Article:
Penalties, breakdowns and injuries left a mark on the SF State Gators’ 14-3 season-opening loss to the SJSU Spartans at Sharks Ice in Fremont Saturday night.
“It was a bad beat,” Coach Kevin Barlow said following the game. “We’re a new team. We’ve only had four solid practices, so there’s only so much you can work on.”
Barlow pointed to several early trips to the penalty box as a big reason why they fell behind early and never crawled back into the game. By the 7:30 mark of the first period, the Spartans had already enjoyed two power plays thanks to roughing and high sticking penalties by the Gators.
SJSU capitalized on both of those early advantages, getting goals from forwards Zach Mckeithan and Charles Tacchi, along with three more from the pair before the period was up. Mckeithan had a natural hat trick by the close of the first, and finished with five goals and an assist on the night. Tacchi finished with four goals after scoring two more in the second.
“A lot of the goals they scored on us were on the (penalty kill),” Coach Ryan Papazian said. Both Papazian and Barlow said that the early penalties, along with a pulled hamstring for Captain Ben Karpovich, jumbled SF State’s line settings and and put the team on its heels.
“Our matchups were pretty bad,” Barlow said. “They took advantage of our bench management to be honest.”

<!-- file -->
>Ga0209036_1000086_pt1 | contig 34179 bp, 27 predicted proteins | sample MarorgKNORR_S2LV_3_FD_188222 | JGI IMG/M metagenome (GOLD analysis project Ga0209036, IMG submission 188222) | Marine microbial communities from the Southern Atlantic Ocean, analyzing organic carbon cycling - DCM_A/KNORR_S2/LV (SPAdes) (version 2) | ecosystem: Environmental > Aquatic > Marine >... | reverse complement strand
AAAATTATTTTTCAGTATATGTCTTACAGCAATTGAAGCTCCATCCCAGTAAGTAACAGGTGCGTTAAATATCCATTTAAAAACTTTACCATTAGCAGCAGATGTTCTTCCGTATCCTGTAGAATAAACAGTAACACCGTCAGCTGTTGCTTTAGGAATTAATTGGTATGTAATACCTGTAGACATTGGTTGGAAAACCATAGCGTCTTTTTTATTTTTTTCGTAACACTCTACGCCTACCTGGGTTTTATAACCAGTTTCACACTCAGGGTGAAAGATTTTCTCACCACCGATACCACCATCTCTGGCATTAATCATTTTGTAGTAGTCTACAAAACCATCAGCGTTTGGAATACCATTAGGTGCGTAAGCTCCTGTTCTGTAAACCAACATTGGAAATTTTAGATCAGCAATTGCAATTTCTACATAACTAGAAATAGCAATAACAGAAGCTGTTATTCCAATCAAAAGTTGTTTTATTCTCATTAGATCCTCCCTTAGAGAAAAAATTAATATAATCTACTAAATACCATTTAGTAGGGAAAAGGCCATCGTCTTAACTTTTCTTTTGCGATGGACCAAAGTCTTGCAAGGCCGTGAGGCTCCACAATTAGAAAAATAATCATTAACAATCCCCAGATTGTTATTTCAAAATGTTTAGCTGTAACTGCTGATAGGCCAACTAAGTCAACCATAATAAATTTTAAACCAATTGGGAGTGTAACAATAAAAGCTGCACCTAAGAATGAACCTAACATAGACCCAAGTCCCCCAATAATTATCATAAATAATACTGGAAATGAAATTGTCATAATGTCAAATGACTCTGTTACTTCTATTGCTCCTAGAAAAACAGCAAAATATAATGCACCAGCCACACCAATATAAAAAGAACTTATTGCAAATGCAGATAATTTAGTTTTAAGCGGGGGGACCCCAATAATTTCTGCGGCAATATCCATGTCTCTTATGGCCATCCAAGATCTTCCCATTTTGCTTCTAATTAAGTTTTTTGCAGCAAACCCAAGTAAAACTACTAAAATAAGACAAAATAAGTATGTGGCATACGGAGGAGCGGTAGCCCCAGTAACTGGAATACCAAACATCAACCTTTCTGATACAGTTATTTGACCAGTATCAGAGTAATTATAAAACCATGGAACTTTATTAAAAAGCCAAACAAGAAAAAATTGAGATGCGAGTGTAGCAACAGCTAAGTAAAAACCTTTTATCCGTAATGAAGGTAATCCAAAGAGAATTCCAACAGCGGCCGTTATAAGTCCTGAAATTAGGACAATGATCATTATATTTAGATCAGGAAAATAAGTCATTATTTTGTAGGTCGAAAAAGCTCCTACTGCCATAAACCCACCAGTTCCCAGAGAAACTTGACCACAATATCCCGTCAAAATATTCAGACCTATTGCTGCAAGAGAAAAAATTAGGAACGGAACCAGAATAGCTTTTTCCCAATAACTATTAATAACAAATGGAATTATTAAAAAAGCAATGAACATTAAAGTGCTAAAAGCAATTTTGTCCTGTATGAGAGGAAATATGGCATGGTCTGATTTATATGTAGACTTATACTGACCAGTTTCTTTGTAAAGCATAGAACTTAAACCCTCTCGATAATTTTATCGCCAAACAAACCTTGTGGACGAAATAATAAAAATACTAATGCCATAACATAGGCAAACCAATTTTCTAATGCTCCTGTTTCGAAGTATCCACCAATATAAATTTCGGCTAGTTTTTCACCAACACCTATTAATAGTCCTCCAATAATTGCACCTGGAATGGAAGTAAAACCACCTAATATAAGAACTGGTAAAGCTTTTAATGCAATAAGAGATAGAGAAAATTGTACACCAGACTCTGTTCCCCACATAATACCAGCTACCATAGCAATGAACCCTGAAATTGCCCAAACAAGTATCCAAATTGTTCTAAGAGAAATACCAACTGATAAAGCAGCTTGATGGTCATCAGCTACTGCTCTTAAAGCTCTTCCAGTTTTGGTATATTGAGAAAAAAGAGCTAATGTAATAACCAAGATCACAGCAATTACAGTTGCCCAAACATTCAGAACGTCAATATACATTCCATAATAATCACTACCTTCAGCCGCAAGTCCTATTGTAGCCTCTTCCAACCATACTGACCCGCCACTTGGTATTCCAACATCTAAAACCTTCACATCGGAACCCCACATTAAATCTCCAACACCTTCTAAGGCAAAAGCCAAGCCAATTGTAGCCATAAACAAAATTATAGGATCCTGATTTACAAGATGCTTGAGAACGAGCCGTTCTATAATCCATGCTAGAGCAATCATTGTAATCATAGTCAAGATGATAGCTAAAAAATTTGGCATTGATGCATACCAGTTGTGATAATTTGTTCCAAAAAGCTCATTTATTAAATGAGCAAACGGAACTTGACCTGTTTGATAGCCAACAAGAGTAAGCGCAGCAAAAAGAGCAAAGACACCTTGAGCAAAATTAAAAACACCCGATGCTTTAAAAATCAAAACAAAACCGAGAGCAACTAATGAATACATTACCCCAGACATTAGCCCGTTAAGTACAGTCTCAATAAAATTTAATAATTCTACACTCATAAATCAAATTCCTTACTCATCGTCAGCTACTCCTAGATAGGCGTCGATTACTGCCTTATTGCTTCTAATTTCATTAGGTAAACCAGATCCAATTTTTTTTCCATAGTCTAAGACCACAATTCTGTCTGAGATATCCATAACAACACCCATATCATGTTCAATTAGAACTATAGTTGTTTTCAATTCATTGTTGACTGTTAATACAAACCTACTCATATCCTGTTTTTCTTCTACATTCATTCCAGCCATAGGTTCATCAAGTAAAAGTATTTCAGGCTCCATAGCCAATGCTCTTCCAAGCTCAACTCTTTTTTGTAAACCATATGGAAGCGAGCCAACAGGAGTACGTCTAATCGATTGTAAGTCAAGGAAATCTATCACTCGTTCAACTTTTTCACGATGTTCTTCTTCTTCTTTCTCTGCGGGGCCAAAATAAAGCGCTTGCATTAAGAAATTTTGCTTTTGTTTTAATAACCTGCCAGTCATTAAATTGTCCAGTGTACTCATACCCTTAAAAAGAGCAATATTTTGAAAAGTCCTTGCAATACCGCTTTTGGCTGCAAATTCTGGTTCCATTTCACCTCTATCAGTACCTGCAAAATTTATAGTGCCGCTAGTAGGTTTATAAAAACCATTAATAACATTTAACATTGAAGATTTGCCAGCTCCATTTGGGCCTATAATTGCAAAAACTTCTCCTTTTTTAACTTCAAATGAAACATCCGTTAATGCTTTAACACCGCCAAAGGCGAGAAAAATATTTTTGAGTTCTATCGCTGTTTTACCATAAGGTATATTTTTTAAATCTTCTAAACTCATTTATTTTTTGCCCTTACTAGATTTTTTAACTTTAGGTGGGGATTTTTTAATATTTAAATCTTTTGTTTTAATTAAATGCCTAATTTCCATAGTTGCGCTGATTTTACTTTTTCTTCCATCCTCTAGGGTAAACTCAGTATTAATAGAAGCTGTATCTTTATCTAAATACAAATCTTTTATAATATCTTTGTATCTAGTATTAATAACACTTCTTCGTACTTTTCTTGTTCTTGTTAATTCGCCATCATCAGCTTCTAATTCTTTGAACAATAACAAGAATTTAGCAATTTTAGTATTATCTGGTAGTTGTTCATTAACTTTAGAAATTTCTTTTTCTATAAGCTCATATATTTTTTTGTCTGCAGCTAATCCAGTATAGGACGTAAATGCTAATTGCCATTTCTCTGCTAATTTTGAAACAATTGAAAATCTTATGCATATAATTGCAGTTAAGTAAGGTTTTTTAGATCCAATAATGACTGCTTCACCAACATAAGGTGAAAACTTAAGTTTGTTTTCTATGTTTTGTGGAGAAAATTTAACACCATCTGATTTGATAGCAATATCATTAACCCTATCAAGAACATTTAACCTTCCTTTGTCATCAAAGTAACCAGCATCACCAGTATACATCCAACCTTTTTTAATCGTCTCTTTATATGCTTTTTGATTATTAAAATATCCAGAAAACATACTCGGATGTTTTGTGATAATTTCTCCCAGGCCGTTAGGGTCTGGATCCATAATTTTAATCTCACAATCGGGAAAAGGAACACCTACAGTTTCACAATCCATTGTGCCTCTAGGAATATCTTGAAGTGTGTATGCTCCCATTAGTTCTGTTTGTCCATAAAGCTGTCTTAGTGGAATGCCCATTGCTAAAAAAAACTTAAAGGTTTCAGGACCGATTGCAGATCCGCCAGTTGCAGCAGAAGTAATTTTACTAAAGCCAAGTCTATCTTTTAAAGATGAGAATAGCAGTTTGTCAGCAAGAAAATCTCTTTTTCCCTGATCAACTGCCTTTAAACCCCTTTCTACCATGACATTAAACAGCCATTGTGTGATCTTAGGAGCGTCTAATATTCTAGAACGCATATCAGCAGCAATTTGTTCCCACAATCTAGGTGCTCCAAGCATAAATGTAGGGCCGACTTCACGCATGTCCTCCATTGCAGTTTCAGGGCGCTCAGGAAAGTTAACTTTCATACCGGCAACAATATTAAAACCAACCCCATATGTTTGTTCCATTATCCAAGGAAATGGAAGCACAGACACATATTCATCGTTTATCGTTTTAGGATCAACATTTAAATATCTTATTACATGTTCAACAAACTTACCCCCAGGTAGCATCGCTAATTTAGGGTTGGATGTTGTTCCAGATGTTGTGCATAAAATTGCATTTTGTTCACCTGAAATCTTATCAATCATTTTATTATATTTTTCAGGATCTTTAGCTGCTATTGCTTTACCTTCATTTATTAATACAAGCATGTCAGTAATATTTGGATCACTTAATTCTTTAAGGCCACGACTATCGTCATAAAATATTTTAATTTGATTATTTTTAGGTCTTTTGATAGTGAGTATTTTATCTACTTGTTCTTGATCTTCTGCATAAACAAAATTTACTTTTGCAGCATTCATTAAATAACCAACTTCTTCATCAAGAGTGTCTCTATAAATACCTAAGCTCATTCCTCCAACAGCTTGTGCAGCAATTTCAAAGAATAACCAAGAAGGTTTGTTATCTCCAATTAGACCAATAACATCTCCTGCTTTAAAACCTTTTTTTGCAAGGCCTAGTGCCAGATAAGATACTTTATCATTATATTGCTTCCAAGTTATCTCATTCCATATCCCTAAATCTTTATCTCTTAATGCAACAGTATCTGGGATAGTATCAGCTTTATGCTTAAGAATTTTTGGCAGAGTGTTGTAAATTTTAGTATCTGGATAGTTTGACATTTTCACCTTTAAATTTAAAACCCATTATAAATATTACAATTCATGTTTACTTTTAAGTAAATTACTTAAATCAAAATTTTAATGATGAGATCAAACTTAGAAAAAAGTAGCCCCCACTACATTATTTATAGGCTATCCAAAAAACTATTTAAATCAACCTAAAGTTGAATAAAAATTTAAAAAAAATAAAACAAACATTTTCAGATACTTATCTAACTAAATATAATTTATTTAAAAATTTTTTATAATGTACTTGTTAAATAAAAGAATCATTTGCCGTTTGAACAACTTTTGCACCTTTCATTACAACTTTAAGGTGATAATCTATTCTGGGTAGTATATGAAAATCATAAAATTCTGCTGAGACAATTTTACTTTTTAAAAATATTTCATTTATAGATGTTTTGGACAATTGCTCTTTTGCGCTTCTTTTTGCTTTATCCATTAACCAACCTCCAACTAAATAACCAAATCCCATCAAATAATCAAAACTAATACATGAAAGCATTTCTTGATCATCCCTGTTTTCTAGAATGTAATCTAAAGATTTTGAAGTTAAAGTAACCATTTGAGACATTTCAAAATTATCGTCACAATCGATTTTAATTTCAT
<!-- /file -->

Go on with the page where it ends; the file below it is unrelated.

Barlow and Papazian called a timeout following the Spartans’ ninth unanswered goal at the 9:31 mark of the second period. The team met at the away bench for a discussion followed by a spirited chant, and the Gators began to fight back.
SF State’s Jacob Graham notched the team’s first goal of the season following a Spartans two-minute minor for having too many men on the ice, and Ryan Murnane followed it up with a point shot off of the faceoff just four minutes later.
The Gators returned from the dressing room for the third period repeating the mantra of “win the period,” but another setback changed the tone of the game. SF State forward Paul Klein emerged from what was a rather routine collision in a very physical game unable to put pressure on his left leg. Teammates groaned and shouted for someone to call paramedics as he pulled his kneepad down to expose a deep, open gash just above his knee cap.
“It’s not the first time I’ve seen something like that, but it’s always a little scary,” Murnane said. “It’s still hard to see a friend like that.”
The game held up as teammates and coaches helped Klein out to the lobby. Sharks Ice faculty assisted Klein while he waited for paramedics.
All the while, Klein remained alert, joking about the fact that he holds the title of Safety Officer for the Gators.
“What was ironic about that was, it was seconds after he said ‘no injuries, boys!,’” Barlow said. “He took it like a champ.”
The game continued after a brief injury timeout, and the Gators scored their third and final goal as the paramedics were arriving. The laceration required some stitches and staples, but doctors say he’ll be available to play again in two weeks.
During the process, Klein remained in good spirits. He asked the paramedics if any of them had ever played hockey before, and when they shook their heads no, followed up by asking, “Does this make you want to?”
Before strapping Klein to a gurney and trucking him to Washington Hospital in Fremont, one of the paramedics asked, “Does anything else hurt?”
Klein responded, “Just my pride.”